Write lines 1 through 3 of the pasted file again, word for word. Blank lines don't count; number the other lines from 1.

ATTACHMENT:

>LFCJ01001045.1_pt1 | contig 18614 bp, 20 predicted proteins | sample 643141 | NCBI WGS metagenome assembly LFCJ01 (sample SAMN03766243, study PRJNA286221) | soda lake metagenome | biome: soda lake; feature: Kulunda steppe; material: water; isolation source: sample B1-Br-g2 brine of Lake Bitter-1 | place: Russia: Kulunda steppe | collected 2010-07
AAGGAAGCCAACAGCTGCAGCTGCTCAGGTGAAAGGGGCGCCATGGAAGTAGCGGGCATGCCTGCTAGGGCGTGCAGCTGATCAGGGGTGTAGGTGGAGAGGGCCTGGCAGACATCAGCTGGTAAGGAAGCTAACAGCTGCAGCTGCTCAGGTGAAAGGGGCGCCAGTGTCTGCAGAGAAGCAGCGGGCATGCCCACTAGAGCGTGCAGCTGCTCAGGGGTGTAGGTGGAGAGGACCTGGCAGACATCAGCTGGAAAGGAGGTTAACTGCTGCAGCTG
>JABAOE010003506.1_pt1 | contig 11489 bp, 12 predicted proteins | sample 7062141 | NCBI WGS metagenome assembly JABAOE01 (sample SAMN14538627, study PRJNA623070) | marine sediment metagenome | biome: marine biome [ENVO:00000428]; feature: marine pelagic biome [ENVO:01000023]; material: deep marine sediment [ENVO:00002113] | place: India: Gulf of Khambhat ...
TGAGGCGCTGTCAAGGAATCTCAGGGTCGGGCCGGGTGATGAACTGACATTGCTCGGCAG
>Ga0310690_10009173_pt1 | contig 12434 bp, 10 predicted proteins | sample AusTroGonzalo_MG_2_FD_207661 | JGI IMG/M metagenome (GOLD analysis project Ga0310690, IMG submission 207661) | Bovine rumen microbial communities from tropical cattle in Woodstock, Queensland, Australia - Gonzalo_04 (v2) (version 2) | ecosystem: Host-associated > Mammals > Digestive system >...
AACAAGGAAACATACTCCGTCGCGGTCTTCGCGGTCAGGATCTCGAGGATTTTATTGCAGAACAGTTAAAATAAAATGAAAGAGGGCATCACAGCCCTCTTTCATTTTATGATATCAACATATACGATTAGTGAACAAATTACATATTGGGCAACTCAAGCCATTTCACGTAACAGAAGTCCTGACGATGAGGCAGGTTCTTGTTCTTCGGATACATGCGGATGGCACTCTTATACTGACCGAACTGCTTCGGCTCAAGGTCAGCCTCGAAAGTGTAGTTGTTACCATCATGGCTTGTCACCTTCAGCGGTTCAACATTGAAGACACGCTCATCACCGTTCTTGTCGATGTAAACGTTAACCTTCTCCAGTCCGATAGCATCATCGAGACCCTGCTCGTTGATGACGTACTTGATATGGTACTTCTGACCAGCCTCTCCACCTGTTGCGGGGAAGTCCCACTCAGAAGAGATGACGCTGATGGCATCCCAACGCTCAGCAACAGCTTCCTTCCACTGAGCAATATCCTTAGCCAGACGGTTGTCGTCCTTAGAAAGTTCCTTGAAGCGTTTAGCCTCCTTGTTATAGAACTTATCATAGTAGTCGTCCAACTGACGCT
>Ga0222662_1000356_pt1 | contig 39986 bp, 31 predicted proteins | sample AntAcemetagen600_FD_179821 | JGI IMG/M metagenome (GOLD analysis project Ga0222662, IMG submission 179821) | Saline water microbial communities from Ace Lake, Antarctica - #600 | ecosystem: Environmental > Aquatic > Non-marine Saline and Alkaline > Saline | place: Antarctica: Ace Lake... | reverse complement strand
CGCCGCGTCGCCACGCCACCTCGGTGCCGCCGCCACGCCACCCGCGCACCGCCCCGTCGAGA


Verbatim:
>LFCJ01001045.1_pt1 | contig 18614 bp, 20 predicted proteins | sample 643141 | NCBI WGS metagenome assembly LFCJ01 (sample SAMN03766243, study PRJNA286221) | soda lake metagenome | biome: soda lake; feature: Kulunda steppe; material: water; isolation source: sample B1-Br-g2 brine of Lake Bitter-1 | place: Russia: Kulunda steppe | collected 2010-07
AAGGAAGCCAACAGCTGCAGCTGCTCAGGTGAAAGGGGCGCCATGGAAGTAGCGGGCATGCCTGCTAGGGCGTGCAGCTGATCAGGGGTGTAGGTGGAGAGGGCCTGGCAGACATCAGCTGGTAAGGAAGCTAACAGCTGCAGCTGCTCAGGTGAAAGGGGCGCCAGTGTCTGCAGAGAAGCAGCGGGCATGCCCACTAGAGCGTGCAGCTGCTCAGGGGTGTAGGTGGAGAGGACCTGGCAGACATCAGCTGGAAAGGAGGTTAACTGCTGCAGCTG
>JABAOE010003506.1_pt1 | contig 11489 bp, 12 predicted proteins | sample 7062141 | NCBI WGS metagenome assembly JABAOE01 (sample SAMN14538627, study PRJNA623070) | marine sediment metagenome | biome: marine biome [ENVO:00000428]; feature: marine pelagic biome [ENVO:01000023]; material: deep marine sediment [ENVO:00002113] | place: India: Gulf of Khambhat ...